Session Title: New drug treatment and technology
Session Date/Time: Friday 27/09/2013 | 14:30-16:00
Paper Time: 14:38
Venue: Hall 3 (Level 0)
First Author: B.Kuppermann USA
Ocriplasmin represents a novel therapeutic class and is the first pharmacologic agent available for the treatment of vitreomacular traction (VMT), including VMT associated with macular hole. Inevitably, there will be a learning curve associated with the utilization of ocriplasmin among the retina community. Given the range of disease symptomatology and patient phenotypes in the MIVI-TRUST program we sought to characterize the effect of ocriplasmin in patients where retina specialists are most likely to first use ocriplasmin, candidates for vitrectomy. Additionally, we will characterize the impact on vitrectomy in patients who received ocriplasmin but still required subsequent surgical invention.
The MIVI-TRUST program was composed of two multicenter, randomized, double-masked, placebo-controlled trials designed to determine the efficacy and safety of ocriplasmin for patients with VMT, including VMT associated with macular hole.
A total of 652 patients with OCT-confirmed VMA were randomized to receive a single intravitreal injection of 125 µg ocriplasmin (n=464) or placebo (n=188). A subpopulation was analyzed to investigate the efficacy of ocriplasmin in candidates for surgical intervention with vitrectomy. Clinical criteria for consideration for vitrectomy were visual acuity of less than 65 ETDRS letters (20/50) (n=286) or full-thickness macular hole (FTMH, equivalent to stage 2) (n=153) at baseline. There were 127 patients who met both criteria. The primary end point was pharmacologic resolution of VMA at postinjection day 28. Selected secondary end points included pharmacologic inducement of total posterior vitreous detachment (PVD) at day 28 and closure of FTMH at day 28.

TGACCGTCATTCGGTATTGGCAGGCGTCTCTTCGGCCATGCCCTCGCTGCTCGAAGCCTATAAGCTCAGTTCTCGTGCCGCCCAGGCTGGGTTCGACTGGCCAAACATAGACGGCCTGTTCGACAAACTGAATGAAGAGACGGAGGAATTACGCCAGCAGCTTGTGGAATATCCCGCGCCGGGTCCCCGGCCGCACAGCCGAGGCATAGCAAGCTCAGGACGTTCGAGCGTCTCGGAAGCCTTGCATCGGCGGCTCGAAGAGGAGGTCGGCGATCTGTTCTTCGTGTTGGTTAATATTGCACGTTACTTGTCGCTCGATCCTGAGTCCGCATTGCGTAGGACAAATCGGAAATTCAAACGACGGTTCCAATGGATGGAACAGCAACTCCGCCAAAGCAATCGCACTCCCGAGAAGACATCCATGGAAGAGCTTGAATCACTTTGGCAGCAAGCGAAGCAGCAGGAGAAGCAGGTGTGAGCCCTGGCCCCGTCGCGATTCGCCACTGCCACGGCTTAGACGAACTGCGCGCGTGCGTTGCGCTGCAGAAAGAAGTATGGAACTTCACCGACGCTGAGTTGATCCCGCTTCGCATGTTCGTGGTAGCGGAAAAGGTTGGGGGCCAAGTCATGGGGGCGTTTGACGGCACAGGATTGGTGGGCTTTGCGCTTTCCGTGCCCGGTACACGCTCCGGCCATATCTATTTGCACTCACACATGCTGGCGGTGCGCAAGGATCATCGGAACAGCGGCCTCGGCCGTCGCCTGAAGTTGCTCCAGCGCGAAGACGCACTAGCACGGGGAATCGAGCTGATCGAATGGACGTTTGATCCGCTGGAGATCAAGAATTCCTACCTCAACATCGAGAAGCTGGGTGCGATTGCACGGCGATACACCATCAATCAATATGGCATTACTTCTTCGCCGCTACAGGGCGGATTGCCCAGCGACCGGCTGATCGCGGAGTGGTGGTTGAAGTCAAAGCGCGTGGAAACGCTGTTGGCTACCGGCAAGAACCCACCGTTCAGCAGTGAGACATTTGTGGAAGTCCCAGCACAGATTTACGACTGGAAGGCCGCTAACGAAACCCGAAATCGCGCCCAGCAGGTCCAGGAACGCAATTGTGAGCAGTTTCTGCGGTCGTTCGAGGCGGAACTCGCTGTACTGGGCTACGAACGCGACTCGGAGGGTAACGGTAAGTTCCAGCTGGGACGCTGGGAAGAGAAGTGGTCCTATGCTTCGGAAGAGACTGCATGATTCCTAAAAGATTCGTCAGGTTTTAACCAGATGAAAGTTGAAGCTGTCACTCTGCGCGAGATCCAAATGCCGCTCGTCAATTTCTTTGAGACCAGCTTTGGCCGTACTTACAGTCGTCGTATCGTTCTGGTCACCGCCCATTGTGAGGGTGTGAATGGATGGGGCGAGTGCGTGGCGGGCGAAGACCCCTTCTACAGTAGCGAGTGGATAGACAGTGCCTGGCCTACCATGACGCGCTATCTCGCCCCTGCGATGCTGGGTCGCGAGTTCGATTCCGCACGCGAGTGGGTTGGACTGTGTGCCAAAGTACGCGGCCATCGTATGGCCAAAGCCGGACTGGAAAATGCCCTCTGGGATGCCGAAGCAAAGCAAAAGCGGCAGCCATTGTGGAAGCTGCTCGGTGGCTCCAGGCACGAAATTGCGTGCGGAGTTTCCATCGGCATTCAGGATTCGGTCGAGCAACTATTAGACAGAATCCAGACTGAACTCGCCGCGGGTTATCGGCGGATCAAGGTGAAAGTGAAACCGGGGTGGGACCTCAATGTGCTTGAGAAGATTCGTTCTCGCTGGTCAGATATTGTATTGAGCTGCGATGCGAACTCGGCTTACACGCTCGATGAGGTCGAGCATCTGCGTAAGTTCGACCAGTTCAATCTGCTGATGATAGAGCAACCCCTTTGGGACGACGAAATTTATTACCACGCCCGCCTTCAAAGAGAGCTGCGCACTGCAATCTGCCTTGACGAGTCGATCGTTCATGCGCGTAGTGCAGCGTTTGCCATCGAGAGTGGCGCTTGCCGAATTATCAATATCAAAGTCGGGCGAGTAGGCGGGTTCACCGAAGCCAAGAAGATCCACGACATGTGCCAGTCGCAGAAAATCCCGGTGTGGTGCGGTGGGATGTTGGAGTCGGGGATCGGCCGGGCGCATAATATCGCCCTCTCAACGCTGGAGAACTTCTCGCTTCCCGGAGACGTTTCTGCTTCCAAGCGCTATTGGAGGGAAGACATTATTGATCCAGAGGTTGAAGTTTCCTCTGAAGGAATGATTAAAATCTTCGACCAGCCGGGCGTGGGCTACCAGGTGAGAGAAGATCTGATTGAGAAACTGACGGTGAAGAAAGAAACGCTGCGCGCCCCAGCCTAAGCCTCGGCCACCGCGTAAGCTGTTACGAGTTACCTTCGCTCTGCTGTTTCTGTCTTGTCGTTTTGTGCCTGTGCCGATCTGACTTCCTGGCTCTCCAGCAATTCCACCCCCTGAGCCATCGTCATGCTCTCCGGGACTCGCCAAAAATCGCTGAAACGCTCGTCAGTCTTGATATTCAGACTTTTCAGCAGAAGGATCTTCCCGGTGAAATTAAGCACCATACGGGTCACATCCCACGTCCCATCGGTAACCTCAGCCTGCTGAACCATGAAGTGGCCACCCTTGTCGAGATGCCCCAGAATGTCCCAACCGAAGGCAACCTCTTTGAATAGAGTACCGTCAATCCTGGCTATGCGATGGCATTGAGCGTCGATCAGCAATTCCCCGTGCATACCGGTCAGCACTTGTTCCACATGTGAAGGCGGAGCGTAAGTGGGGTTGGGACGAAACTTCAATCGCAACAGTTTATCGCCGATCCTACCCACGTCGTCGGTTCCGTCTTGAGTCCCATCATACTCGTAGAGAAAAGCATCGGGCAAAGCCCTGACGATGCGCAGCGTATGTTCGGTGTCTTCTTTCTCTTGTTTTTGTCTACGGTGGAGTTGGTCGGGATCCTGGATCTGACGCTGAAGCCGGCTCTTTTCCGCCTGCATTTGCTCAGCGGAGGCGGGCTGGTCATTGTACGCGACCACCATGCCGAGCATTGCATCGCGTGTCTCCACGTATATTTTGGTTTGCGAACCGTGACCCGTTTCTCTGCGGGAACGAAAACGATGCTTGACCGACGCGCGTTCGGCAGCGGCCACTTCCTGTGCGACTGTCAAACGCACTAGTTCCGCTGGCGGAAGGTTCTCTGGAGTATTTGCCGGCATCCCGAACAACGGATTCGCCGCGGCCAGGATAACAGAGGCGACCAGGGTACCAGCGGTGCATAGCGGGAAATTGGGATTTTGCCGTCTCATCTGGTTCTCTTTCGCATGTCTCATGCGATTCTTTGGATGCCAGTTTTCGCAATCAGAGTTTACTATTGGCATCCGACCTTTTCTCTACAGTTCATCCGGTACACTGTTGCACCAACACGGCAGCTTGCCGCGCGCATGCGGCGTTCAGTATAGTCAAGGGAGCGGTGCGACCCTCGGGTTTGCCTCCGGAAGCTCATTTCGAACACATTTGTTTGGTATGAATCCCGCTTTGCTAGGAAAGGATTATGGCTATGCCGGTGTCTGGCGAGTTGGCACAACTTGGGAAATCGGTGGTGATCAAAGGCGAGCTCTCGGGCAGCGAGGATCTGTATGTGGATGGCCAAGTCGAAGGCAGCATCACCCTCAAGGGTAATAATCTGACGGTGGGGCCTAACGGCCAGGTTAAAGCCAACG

Pharmacologic resolution of VMA at day 28 was observed in a significantly larger proportion of vitrectomy candidate eyes in the ocriplasmin group compared with the placebo group. Among the patients with a baseline BCVA of less than 65 letters, 33.2% of eyes treated with ocriplasmin achieved VMA resolution compared with 11.5% of eyes in the placebo group (p<0.001). The rates of pharmacologic inducement of total PVD at day 28 were 15.5%/22.6% (<65 letters/FTMH) in the ocriplasmin-treated groups and 5.1%/8.5% in the placebo-treated groups (p=0.015/p=0.033). In patients with baseline FTMH, 40.6% achieved pharmacologic closure in the ocriplasmin arm compared to 10.6% in the placebo arm (p<0.001). Vitrectomy was required less often in the ocriplasmin groups (29.0%/44.3%) versus the placebo groups (36.7%/57.4%) (p=0.272/p=0.157). Analysis of earlier phase II trials which studied ocriplasmin as an adjunct to surgery indicated that the stage of PVD at the time of planned vitrectomy was greater with preoperative ocriplasmin compared to placebo. In patients who proceeded to vitrectomy, mean maximum suction and mean surgical time required to induce total PVD were lower after treatment with ocriplasmin compared with placebo.
Treatment with a single intravitreal injection of ocriplasmin was effective in patients with VMT who would commonly be considered candidates for vitrectomy.